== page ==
The Little Rock Zoo

.The Little Rock Zoo needs to step up and care for the animals better! Please read the several artciles here with deaths, sickness and a bald chimp!

Tuesday, October 6, 2009

Gorilla, Josephine is Discovering Her New World After Eye Surgery

Miami MetroZoo tells us that Josephine, the gorilla who underwent eye surgery to remove two cataracts on Saturday, is "doing great." The aging gorilla was nearly blind before veterinary and medical specialists donated the surgery.

Ron Magill, the communications and media director for the zoo, described "one of the most magical, heartwarming moments I have ever experienced in my 30 years at the zoo" when Josephine emerged from her house:

"She came out for the first time yesterday and was amazed at everything around her that she hadn’t been able to see for such a long time," Magill said in an e-mail.

Magill took the photo at right.

"She was staring at a tiny twig in her hand with an amazed look as she began to rediscover her world! Just look at her eyes, how they are focused on the tiny twig. She appears to be in absolute awe! Thanks to the incredible work of a dedicated team, a new light has been turned on in this endangered gorilla’s life."

While rare, the procedure has been done before, at zoos in Dallas and Salt Lake City. Here's how the surgery was conducted, according to the Miami Herald:

From the moment that handlers zinged the three-foot-six Josephine with a tranquilizer dart until her return to her straw-lined night house, she lost three hours — and regained the vision of her youth.
Before surgery, she couldn't tell a cantaloupe from a cabbage. Now she'll have the primate equivalent of 20-20 vision, said Dr. Frank Spektor, the Kendall, Fla., ophthalmologist who adapted a procedure he performs 50 times a month to the needs of a gorilla.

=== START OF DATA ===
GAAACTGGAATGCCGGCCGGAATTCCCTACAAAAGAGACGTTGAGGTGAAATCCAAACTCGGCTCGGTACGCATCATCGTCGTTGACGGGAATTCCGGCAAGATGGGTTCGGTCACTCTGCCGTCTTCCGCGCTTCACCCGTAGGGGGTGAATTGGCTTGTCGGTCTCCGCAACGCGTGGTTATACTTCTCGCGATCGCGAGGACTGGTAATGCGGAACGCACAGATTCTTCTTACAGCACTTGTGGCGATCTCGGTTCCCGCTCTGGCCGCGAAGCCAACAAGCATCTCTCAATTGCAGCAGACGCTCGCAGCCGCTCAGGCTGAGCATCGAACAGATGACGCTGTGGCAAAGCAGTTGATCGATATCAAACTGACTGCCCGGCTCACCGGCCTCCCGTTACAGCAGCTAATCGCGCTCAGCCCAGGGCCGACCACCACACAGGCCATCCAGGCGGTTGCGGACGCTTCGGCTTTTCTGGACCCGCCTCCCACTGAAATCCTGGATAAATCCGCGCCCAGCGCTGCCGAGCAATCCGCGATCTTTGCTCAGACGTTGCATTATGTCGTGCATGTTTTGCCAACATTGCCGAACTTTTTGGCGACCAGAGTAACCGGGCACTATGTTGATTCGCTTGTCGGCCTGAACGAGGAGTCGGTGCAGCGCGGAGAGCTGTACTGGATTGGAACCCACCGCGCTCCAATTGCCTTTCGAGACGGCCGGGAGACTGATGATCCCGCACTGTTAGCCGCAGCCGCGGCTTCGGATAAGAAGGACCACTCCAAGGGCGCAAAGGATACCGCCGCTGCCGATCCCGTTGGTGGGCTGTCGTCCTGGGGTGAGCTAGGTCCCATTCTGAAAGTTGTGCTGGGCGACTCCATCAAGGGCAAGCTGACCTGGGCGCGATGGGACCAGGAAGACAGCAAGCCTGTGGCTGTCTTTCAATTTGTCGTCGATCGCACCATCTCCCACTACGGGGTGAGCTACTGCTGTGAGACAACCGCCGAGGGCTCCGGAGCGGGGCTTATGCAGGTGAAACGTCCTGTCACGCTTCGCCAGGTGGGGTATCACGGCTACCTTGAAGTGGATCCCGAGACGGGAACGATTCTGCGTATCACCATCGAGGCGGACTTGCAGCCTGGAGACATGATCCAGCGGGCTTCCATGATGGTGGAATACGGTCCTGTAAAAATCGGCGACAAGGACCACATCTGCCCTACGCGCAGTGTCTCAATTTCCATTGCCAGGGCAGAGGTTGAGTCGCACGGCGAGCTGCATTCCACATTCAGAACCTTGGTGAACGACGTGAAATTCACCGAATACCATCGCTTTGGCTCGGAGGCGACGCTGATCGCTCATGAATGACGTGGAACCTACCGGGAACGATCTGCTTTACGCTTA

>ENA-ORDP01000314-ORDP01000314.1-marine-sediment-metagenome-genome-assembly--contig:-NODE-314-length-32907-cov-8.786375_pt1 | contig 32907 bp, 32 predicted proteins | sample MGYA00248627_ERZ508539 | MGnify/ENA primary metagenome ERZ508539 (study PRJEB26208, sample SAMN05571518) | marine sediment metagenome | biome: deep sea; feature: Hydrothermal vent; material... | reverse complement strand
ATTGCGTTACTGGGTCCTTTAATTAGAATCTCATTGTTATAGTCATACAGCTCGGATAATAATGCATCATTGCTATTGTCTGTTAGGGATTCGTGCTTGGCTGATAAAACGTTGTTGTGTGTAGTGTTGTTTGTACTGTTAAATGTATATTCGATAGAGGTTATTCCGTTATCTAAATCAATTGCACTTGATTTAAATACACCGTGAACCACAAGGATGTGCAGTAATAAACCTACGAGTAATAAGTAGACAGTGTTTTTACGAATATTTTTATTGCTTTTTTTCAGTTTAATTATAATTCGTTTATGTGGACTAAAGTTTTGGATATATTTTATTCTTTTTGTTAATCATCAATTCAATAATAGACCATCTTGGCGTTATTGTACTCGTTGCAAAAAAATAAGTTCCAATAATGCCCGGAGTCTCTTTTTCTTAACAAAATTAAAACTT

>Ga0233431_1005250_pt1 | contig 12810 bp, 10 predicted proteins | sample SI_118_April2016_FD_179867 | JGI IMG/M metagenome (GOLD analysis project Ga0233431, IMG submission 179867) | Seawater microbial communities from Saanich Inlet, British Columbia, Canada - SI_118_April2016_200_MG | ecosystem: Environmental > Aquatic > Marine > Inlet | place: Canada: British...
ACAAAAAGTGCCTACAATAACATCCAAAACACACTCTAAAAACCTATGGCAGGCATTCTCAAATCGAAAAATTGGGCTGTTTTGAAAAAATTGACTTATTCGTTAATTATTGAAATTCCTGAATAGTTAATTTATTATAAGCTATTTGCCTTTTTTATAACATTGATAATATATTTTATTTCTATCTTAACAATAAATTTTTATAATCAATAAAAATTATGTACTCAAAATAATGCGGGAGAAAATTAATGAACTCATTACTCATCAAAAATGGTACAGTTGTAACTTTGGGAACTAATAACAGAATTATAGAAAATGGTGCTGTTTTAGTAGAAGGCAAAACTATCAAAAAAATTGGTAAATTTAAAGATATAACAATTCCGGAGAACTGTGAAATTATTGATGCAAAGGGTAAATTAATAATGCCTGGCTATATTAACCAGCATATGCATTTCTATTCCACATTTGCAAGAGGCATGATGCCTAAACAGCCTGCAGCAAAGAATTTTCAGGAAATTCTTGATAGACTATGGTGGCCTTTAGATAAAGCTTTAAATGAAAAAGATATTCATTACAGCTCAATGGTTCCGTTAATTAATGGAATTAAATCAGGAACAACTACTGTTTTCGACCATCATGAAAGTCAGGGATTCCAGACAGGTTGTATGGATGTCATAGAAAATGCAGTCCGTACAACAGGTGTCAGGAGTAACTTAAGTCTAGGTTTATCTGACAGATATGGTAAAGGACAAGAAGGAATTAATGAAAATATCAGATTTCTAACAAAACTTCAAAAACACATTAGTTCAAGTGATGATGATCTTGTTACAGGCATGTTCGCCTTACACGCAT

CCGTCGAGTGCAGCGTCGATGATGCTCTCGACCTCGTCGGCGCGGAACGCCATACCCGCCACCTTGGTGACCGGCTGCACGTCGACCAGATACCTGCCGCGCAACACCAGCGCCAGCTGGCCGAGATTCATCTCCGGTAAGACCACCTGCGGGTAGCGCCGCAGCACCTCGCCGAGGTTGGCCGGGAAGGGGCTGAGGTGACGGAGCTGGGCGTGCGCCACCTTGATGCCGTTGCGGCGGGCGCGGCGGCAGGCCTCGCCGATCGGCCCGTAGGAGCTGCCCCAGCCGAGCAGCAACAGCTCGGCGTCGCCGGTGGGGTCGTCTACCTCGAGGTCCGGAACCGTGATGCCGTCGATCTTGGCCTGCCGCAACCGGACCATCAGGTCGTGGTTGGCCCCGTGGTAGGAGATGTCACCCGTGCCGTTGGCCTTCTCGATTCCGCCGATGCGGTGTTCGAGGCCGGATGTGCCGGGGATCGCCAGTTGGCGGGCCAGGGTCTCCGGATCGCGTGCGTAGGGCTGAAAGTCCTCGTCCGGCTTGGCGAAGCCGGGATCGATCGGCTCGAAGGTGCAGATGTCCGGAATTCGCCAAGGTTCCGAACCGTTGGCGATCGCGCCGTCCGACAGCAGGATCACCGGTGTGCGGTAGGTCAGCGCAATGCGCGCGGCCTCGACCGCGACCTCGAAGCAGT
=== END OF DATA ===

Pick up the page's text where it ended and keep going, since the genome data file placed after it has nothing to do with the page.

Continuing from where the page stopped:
With 32 years' experience, Spektor, 59, still finds every cataract case “a challenge, because it's always unpredictable, never routine.”
All the more so with the brown-eyed Josephine, given her bony facial structure and distinctive scent: urine and body odor, with a hint of gorilla breath.
Spektor and his team, which included zoo vet Dr. Christine Miller, Dr. Tim J. Cutler and Dr. Lorraine Karpinski — veterinary ophthalmologists who have done cataract surgery on dogs, cats, horses, even birds — had examined Josephine last month.
They found her in good health for an aging ape — the oldest captive gorilla lived to 55 — but nearly immobilized by her poor sight.
At 10:02, attendants hoisted the sleeping gorilla onto the operating table.
Spektor and Cutler scrubbed, draped Josephine with a plastic sheet, then went to work on her left eye.
Because the cataract was so thick and milky, the membrane covering it like plastic wrap wasn't easy to see. In a procedure more common with dogs than people, according to Cutler, they injected blue dye into the membrane for contrast.
That made it easier to cut a tiny round hole in the membrane through which they'd extract the cataract then insert the replacement lens.
A machine, operated by a foot pedal, injects fluid and ultrasound vibrations into the eye, emulsifying the cataract — “turns it into a milkshake,” Cutler said — then vacuums out the goo.
At 10:55, after inserting the lens then closing the hole with a single nylon suture, the doctors declared themselves done with the first eye.
They re-scrubbed, repeated the procedure on Josephine's right eye, and at 11:44 finally seemed to exhale.
“Perfect,” Cutler said. “Fantastic.”
“Exhilarating,” Spektor said, “and exhausting.”


No comments:

Post a Comment